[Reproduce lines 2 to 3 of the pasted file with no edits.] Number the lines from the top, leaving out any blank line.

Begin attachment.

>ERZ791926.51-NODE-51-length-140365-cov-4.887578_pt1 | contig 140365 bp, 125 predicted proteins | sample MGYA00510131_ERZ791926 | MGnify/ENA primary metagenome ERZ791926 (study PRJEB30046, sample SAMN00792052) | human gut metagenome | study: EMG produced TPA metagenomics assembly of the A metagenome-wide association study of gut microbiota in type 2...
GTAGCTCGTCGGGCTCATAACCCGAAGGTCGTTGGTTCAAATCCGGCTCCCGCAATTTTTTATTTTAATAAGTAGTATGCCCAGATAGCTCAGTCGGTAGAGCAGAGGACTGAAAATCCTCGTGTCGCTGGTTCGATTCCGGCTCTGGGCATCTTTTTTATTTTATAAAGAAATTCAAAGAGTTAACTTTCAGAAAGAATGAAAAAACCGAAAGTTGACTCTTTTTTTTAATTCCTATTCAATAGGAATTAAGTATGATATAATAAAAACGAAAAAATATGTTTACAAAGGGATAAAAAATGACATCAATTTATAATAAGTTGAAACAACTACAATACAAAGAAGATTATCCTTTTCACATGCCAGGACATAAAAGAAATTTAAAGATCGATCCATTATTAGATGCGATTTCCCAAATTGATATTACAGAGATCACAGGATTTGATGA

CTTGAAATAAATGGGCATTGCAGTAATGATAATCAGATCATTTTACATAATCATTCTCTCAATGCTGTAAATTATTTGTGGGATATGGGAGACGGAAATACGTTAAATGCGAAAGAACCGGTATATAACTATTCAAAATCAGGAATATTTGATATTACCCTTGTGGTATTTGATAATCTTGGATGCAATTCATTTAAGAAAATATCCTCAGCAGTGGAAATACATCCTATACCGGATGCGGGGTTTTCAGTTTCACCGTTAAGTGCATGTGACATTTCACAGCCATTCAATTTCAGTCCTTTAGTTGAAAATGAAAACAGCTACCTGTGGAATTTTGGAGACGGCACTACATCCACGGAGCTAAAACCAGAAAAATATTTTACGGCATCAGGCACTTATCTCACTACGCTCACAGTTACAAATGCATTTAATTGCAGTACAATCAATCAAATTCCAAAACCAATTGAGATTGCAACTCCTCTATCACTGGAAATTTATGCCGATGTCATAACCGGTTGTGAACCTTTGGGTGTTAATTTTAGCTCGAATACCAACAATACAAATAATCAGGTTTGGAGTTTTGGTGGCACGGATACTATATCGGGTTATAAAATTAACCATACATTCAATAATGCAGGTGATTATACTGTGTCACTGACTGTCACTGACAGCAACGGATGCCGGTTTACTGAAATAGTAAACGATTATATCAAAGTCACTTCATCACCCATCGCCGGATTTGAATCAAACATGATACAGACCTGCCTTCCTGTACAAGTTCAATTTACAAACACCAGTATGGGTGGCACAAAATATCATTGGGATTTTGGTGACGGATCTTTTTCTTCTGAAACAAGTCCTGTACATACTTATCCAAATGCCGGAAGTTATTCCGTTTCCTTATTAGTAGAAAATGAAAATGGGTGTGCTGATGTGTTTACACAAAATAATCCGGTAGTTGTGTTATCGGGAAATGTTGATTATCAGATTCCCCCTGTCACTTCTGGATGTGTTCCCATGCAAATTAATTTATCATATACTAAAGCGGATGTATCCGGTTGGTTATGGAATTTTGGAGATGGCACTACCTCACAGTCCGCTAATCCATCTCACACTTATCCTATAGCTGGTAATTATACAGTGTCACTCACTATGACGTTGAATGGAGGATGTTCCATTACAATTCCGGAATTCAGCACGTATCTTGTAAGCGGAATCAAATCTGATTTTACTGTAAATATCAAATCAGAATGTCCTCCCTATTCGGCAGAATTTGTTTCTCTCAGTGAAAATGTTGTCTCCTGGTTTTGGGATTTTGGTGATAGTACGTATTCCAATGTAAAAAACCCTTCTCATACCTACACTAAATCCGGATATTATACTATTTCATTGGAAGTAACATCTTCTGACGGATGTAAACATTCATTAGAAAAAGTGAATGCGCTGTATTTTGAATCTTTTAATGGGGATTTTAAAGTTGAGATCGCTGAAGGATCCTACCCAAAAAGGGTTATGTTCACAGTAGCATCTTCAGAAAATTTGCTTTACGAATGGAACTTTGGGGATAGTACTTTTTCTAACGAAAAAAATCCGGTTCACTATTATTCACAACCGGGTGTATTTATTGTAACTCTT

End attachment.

GTAGCTCGTCGGGCTCATAACCCGAAGGTCGTTGGTTCAAATCCGGCTCCCGCAATTTTTTATTTTAATAAGTAGTATGCCCAGATAGCTCAGTCGGTAGAGCAGAGGACTGAAAATCCTCGTGTCGCTGGTTCGATTCCGGCTCTGGGCATCTTTTTTATTTTATAAAGAAATTCAAAGAGTTAACTTTCAGAAAGAATGAAAAAACCGAAAGTTGACTCTTTTTTTTAATTCCTATTCAATAGGAATTAAGTATGATATAATAAAAACGAAAAAATATGTTTACAAAGGGATAAAAAATGACATCAATTTATAATAAGTTGAAACAACTACAATACAAAGAAGATTATCCTTTTCACATGCCAGGACATAAAAGAAATTTAAAGATCGATCCATTATTAGATGCGATTTCCCAAATTGATATTACAGAGATCACAGGATTTGATGA

CTTGAAATAAATGGGCATTGCAGTAATGATAATCAGATCATTTTACATAATCATTCTCTCAATGCTGTAAATTATTTGTGGGATATGGGAGACGGAAATACGTTAAATGCGAAAGAACCGGTATATAACTATTCAAAATCAGGAATATTTGATATTACCCTTGTGGTATTTGATAATCTTGGATGCAATTCATTTAAGAAAATATCCTCAGCAGTGGAAATACATCCTATACCGGATGCGGGGTTTTCAGTTTCACCGTTAAGTGCATGTGACATTTCACAGCCATTCAATTTCAGTCCTTTAGTTGAAAATGAAAACAGCTACCTGTGGAATTTTGGAGACGGCACTACATCCACGGAGCTAAAACCAGAAAAATATTTTACGGCATCAGGCACTTATCTCACTACGCTCACAGTTACAAATGCATTTAATTGCAGTACAATCAATCAAATTCCAAAACCAATTGAGATTGCAACTCCTCTATCACTGGAAATTTATGCCGATGTCATAACCGGTTGTGAACCTTTGGGTGTTAATTTTAGCTCGAATACCAACAATACAAATAATCAGGTTTGGAGTTTTGGTGGCACGGATACTATATCGGGTTATAAAATTAACCATACATTCAATAATGCAGGTGATTATACTGTGTCACTGACTGTCACTGACAGCAACGGATGCCGGTTTACTGAAATAGTAAACGATTATATCAAAGTCACTTCATCACCCATCGCCGGATTTGAATCAAACATGATACAGACCTGCCTTCCTGTACAAGTTCAATTTACAAACACCAGTATGGGTGGCACAAAATATCATTGGGATTTTGGTGACGGATCTTTTTCTTCTGAAACAAGTCCTGTACATACTTATCCAAATGCCGGAAGTTATTCCGTTTCCTTATTAGTAGAAAATGAAAATGGGTGTGCTGATGTGTTTACACAAAATAATCCGGTAGTTGTGTTATCGGGAAATGTTGATTATCAGATTCCCCCTGTCACTTCTGGATGTGTTCCCATGCAAATTAATTTATCATATACTAAAGCGGATGTATCCGGTTGGTTATGGAATTTTGGAGATGGCACTACCTCACAGTCCGCTAATCCATCTCACACTTATCCTATAGCTGGTAATTATACAGTGTCACTCACTATGACGTTGAATGGAGGATGTTCCATTACAATTCCGGAATTCAGCACGTATCTTGTAAGCGGAATCAAATCTGATTTTACTGTAAATATCAAATCAGAATGTCCTCCCTATTCGGCAGAATTTGTTTCTCTCAGTGAAAATGTTGTCTCCTGGTTTTGGGATTTTGGTGATAGTACGTATTCCAATGTAAAAAACCCTTCTCATACCTACACTAAATCCGGATATTATACTATTTCATTGGAAGTAACATCTTCTGACGGATGTAAACATTCATTAGAAAAAGTGAATGCGCTGTATTTTGAATCTTTTAATGGGGATTTTAAAGTTGAGATCGCTGAAGGATCCTACCCAAAAAGGGTTATGTTCACAGTAGCATCTTCAGAAAATTTGCTTTACGAATGGAACTTTGGGGATAGTACTTTTTCTAACGAAAAAAATCCGGTTCACTATTATTCACAACCGGGTGTATTTATTGTAACTCTT